The Order of Liberators

Published in Artefacts, Issue 4 (July/August 2020), Volume 28


Above: Two medals by Isaac Parkes. The first two images are the front and back of an Order of Liberators medal, while the third, featuring Frederick, Duke of York, and which may have inspired the former, is from the anti-Catholic Emancipation Royal York Club.

Ireland in the 1820s was divided on the question of religious liberty. In 1825 the Protestant establishment in Dublin formed the Royal York Club to conserve the status quo and prevent Catholic Emancipation. The following year Daniel O’Connell formed the Order of Liberators to honour supporters for standing up for Catholic rights, as well as to discourage them from joining secret or illegal groups.

When the Royal York Club was formed, each member was issued with a silver medal, made by medallist Isaac Parkes, which had the head of Frederick, Duke of York, on one side and on the other side words from an anti-Emancipation speech that he had given in the House of Lords. It is possible that the York Club medal was the inspiration for O’Connell’s Order of Liberators medal.

The Order had three grades; the top grade, a Knight Companion, was bestowed on a member who had on two occasions been of real service to Ireland. On 31 August 1826 the first inaugurations took place. The Order of Liberators medal was designed by George Francis Mulvany (1809–69). It was to have been struck by William Mossop in July 1826, but as Mossop was unwell another medallist was sought. Two medallists were then used—Isaac Parkes (ironically) and William Woodhouse. In September 1826 the Waterford Mail wrote that:

‘The medal in the ordinary of the Order of Liberators is composed of Britannia metal, and is about the size of a half crown piece, having a ring attached to it to be suspended by the wearer. On the obverse we have Hibernia with her harp, a sword in her hand (pointed downwards) and her hound by her side; “The Order of Liberators” above—“Ireland as she ought to be” beneath. The shamrock encircles the whole. On the reverse is a Cross with rays; on the right of which are three hands joined, and on the left the tree and cap of liberty. Above and beneath the cross, are the mottos, “In Hoc Signo Vinces”, and “Erin [sic] go bragh”; the whole is encircled with a wreath of shamrocks.’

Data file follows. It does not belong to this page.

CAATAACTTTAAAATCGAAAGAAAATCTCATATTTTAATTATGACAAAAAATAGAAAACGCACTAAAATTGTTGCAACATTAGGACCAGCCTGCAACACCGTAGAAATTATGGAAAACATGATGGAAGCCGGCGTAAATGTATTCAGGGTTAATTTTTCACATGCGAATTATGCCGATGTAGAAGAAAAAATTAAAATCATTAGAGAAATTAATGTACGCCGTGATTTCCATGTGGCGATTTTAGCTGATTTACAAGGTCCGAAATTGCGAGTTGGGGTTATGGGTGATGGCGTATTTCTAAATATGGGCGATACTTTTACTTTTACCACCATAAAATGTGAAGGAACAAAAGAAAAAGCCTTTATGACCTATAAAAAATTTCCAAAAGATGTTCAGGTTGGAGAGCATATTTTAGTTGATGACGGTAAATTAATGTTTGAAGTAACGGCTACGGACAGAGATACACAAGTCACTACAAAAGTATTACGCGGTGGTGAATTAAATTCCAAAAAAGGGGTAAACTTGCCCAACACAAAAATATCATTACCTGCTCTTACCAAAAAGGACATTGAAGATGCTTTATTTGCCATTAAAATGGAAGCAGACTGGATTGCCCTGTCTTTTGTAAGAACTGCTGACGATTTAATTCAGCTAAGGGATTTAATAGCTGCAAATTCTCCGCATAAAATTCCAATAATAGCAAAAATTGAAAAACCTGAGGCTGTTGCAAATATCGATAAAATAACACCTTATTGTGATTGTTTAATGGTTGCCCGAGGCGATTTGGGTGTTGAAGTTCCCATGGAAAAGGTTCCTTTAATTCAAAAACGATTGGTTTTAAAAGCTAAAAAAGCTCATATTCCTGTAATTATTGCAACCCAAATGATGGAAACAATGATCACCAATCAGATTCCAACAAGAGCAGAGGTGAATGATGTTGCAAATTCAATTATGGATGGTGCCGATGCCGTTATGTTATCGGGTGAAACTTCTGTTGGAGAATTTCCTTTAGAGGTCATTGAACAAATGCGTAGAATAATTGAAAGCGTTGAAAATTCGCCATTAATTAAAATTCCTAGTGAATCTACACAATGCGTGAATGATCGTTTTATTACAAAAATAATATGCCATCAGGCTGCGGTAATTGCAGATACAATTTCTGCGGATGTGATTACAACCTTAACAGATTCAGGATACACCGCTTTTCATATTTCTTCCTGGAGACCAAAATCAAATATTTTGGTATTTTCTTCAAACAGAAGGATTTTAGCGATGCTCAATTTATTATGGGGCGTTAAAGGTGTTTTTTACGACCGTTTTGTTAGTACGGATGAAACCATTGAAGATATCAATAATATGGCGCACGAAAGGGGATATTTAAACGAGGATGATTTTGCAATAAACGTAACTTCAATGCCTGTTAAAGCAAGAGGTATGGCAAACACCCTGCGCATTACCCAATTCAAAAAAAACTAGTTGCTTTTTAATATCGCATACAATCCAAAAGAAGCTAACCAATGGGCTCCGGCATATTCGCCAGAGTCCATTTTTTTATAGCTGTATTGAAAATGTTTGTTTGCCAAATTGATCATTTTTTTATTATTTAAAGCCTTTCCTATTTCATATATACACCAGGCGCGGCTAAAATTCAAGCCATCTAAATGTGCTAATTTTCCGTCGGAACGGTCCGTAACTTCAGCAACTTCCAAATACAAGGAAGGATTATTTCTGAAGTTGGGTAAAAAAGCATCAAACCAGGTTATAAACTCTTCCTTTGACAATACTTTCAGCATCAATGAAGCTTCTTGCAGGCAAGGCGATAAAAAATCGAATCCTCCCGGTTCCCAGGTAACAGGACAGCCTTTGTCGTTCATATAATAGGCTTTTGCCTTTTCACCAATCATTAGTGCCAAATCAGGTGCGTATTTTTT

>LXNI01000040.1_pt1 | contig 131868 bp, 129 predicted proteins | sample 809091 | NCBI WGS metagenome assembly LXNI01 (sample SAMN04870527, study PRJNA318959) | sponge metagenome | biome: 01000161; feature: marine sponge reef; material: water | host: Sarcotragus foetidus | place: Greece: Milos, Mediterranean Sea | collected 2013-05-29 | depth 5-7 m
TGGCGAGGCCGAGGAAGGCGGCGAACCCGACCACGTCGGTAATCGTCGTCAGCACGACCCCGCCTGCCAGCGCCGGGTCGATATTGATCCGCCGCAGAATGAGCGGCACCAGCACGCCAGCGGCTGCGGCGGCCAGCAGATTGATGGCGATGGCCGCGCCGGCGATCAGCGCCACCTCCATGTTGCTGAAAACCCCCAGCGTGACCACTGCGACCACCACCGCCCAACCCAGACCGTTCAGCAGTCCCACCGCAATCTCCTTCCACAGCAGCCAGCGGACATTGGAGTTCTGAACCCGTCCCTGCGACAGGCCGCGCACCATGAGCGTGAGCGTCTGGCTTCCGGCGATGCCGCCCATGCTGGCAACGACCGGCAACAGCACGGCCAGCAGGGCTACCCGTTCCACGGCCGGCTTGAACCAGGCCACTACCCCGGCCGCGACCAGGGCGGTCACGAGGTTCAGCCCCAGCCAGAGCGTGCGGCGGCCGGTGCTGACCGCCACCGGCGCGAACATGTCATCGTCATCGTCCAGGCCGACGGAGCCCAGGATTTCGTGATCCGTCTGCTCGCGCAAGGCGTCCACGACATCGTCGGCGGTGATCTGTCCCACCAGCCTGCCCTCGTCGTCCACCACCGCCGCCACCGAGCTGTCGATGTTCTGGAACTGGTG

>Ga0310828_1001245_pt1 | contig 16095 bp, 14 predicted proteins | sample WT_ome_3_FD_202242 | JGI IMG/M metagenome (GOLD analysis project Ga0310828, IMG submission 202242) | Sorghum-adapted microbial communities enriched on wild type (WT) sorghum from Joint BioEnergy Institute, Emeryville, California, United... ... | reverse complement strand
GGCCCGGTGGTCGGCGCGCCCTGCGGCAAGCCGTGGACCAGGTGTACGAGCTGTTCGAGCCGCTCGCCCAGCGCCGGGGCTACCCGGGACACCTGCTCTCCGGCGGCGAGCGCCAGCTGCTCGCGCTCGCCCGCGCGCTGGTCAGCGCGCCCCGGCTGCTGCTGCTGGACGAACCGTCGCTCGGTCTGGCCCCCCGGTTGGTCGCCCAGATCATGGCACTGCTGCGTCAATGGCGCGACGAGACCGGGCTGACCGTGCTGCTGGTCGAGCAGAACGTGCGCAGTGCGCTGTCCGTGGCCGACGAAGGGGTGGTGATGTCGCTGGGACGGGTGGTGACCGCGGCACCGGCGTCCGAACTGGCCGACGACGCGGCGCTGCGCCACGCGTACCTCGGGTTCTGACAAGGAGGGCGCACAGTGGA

In October 1826 Parkes was having trouble with the assay master in getting silver medals hallmarked, so he produced cheaper medals of a composition of brass and silver. Frazer’s ‘The medallists of Ireland and their work’ records a bronze gilt medal of 1.6 inches and a smaller lead medal of 1.4 inches.

In an article in the North Munster Antiquarian Journal 10 (1966), Padraig Ó Snodaigh lists the rules and regulations of the Order. He also tells us that at that time the National Museum of Ireland had three Woodhouse medals and four Parkes medals. He says that there were two sizes (1.5 inches and 1.3 inches) and three types of metal used (silver, bronze and white metal). At that time the Museum had only one medal with a suspension for a ribbon (i.e. a silver Woodhouse medal).

In recent years more medals have appeared. It is now known—with the possible exception of the bronze medals—that each medal had a grip suspender in the shape of an Eastern Crown. Attached to this were two types of medal suspension—Parkes made silver medals of 1.4 inches with a swivel loop and both Parkes and Woodhouse made silver medals of 1.6 inches with a silver pin clasp ribbon holder (in the same style that Parkes used for the York Club medal). We also now know that the lead versions of the smaller size could also be suspended from a ribbon.

The Order was dissolved in 1835.

Declan Barron has an MA in Local History from the University of Limerick.


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